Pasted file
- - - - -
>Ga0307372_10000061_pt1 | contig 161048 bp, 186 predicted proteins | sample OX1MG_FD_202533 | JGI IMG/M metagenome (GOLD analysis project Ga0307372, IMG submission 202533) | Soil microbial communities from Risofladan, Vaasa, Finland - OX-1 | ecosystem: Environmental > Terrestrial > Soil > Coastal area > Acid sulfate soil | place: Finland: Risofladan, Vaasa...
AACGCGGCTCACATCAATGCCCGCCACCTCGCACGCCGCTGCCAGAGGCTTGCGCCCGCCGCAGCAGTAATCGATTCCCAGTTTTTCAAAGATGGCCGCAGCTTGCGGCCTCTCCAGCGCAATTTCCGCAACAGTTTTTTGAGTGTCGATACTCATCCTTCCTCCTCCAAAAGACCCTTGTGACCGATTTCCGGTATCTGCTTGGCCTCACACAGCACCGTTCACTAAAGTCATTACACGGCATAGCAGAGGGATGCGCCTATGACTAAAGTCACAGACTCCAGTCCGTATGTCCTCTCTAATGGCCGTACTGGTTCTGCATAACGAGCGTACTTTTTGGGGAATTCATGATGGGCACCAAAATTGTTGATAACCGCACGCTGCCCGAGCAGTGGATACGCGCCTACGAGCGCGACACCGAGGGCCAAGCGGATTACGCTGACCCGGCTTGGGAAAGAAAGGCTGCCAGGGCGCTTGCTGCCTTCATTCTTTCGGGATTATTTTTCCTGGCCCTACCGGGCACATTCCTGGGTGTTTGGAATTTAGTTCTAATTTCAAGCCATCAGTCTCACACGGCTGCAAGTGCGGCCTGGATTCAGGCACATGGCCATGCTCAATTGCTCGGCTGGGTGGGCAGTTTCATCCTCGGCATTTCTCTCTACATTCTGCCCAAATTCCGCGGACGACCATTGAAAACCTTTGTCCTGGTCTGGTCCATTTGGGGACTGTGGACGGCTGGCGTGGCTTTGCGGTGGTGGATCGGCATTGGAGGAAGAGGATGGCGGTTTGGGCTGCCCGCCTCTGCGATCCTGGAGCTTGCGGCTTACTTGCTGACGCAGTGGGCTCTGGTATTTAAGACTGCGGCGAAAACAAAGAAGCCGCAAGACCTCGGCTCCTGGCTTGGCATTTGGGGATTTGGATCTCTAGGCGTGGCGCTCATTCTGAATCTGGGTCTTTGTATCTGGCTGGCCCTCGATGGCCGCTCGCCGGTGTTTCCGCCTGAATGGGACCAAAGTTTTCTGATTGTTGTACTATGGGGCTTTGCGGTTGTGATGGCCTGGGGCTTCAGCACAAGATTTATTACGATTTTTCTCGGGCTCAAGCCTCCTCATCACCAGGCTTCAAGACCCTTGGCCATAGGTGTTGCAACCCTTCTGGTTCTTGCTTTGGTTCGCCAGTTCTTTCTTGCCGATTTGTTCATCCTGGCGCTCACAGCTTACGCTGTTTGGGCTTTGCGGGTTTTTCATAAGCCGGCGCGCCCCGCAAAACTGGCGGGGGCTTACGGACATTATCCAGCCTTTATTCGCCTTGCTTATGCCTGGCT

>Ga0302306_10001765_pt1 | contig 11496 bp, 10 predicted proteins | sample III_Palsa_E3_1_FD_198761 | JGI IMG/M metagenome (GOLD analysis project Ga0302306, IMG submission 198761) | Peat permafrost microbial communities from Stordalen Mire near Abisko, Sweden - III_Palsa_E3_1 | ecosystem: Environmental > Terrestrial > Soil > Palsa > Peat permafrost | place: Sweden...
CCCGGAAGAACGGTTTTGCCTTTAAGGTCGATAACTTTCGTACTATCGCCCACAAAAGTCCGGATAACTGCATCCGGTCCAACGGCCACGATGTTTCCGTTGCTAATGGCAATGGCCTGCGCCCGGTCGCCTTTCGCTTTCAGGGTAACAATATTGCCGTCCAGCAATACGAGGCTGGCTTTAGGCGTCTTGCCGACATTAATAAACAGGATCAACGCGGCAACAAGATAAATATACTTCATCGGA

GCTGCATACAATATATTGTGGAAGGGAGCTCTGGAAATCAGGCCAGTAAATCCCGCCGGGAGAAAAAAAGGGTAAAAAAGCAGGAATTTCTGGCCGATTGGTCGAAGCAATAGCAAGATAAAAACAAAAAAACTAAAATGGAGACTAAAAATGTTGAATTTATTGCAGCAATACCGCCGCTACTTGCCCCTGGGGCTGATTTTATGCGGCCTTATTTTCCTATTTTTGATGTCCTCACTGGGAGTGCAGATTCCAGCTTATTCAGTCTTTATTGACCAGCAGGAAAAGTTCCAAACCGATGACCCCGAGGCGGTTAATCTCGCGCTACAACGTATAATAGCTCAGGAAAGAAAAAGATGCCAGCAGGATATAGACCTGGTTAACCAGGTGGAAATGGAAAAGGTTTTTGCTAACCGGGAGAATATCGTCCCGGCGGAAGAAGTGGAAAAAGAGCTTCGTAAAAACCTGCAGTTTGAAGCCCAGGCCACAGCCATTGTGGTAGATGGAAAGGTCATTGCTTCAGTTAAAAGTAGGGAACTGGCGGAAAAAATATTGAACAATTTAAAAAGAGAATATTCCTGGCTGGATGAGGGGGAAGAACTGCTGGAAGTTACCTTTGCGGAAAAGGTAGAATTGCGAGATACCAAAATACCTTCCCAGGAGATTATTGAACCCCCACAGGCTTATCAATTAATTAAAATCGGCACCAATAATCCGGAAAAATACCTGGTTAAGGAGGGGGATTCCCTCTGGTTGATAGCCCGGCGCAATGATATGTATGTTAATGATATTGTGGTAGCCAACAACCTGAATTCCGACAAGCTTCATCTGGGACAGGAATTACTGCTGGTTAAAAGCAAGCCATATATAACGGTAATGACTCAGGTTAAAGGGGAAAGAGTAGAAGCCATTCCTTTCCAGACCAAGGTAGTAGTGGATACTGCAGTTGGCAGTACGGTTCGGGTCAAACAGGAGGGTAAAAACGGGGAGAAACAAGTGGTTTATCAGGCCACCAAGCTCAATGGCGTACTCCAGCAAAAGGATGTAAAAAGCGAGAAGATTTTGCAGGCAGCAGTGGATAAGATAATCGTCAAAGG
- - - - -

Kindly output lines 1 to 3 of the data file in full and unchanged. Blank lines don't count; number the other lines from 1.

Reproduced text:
>Ga0307372_10000061_pt1 | contig 161048 bp, 186 predicted proteins | sample OX1MG_FD_202533 | JGI IMG/M metagenome (GOLD analysis project Ga0307372, IMG submission 202533) | Soil microbial communities from Risofladan, Vaasa, Finland - OX-1 | ecosystem: Environmental > Terrestrial > Soil > Coastal area > Acid sulfate soil | place: Finland: Risofladan, Vaasa...
AACGCGGCTCACATCAATGCCCGCCACCTCGCACGCCGCTGCCAGAGGCTTGCGCCCGCCGCAGCAGTAATCGATTCCCAGTTTTTCAAAGATGGCCGCAGCTTGCGGCCTCTCCAGCGCAATTTCCGCAACAGTTTTTTGAGTGTCGATACTCATCCTTCCTCCTCCAAAAGACCCTTGTGACCGATTTCCGGTATCTGCTTGGCCTCACACAGCACCGTTCACTAAAGTCATTACACGGCATAGCAGAGGGATGCGCCTATGACTAAAGTCACAGACTCCAGTCCGTATGTCCTCTCTAATGGCCGTACTGGTTCTGCATAACGAGCGTACTTTTTGGGGAATTCATGATGGGCACCAAAATTGTTGATAACCGCACGCTGCCCGAGCAGTGGATACGCGCCTACGAGCGCGACACCGAGGGCCAAGCGGATTACGCTGACCCGGCTTGGGAAAGAAAGGCTGCCAGGGCGCTTGCTGCCTTCATTCTTTCGGGATTATTTTTCCTGGCCCTACCGGGCACATTCCTGGGTGTTTGGAATTTAGTTCTAATTTCAAGCCATCAGTCTCACACGGCTGCAAGTGCGGCCTGGATTCAGGCACATGGCCATGCTCAATTGCTCGGCTGGGTGGGCAGTTTCATCCTCGGCATTTCTCTCTACATTCTGCCCAAATTCCGCGGACGACCATTGAAAACCTTTGTCCTGGTCTGGTCCATTTGGGGACTGTGGACGGCTGGCGTGGCTTTGCGGTGGTGGATCGGCATTGGAGGAAGAGGATGGCGGTTTGGGCTGCCCGCCTCTGCGATCCTGGAGCTTGCGGCTTACTTGCTGACGCAGTGGGCTCTGGTATTTAAGACTGCGGCGAAAACAAAGAAGCCGCAAGACCTCGGCTCCTGGCTTGGCATTTGGGGATTTGGATCTCTAGGCGTGGCGCTCATTCTGAATCTGGGTCTTTGTATCTGGCTGGCCCTCGATGGCCGCTCGCCGGTGTTTCCGCCTGAATGGGACCAAAGTTTTCTGATTGTTGTACTATGGGGCTTTGCGGTTGTGATGGCCTGGGGCTTCAGCACAAGATTTATTACGATTTTTCTCGGGCTCAAGCCTCCTCATCACCAGGCTTCAAGACCCTTGGCCATAGGTGTTGCAACCCTTCTGGTTCTTGCTTTGGTTCGCCAGTTCTTTCTTGCCGATTTGTTCATCCTGGCGCTCACAGCTTACGCTGTTTGGGCTTTGCGGGTTTTTCATAAGCCGGCGCGCCCCGCAAAACTGGCGGGGGCTTACGGACATTATCCAGCCTTTATTCGCCTTGCTTATGCCTGGCT

>Ga0302306_10001765_pt1 | contig 11496 bp, 10 predicted proteins | sample III_Palsa_E3_1_FD_198761 | JGI IMG/M metagenome (GOLD analysis project Ga0302306, IMG submission 198761) | Peat permafrost microbial communities from Stordalen Mire near Abisko, Sweden - III_Palsa_E3_1 | ecosystem: Environmental > Terrestrial > Soil > Palsa > Peat permafrost | place: Sweden...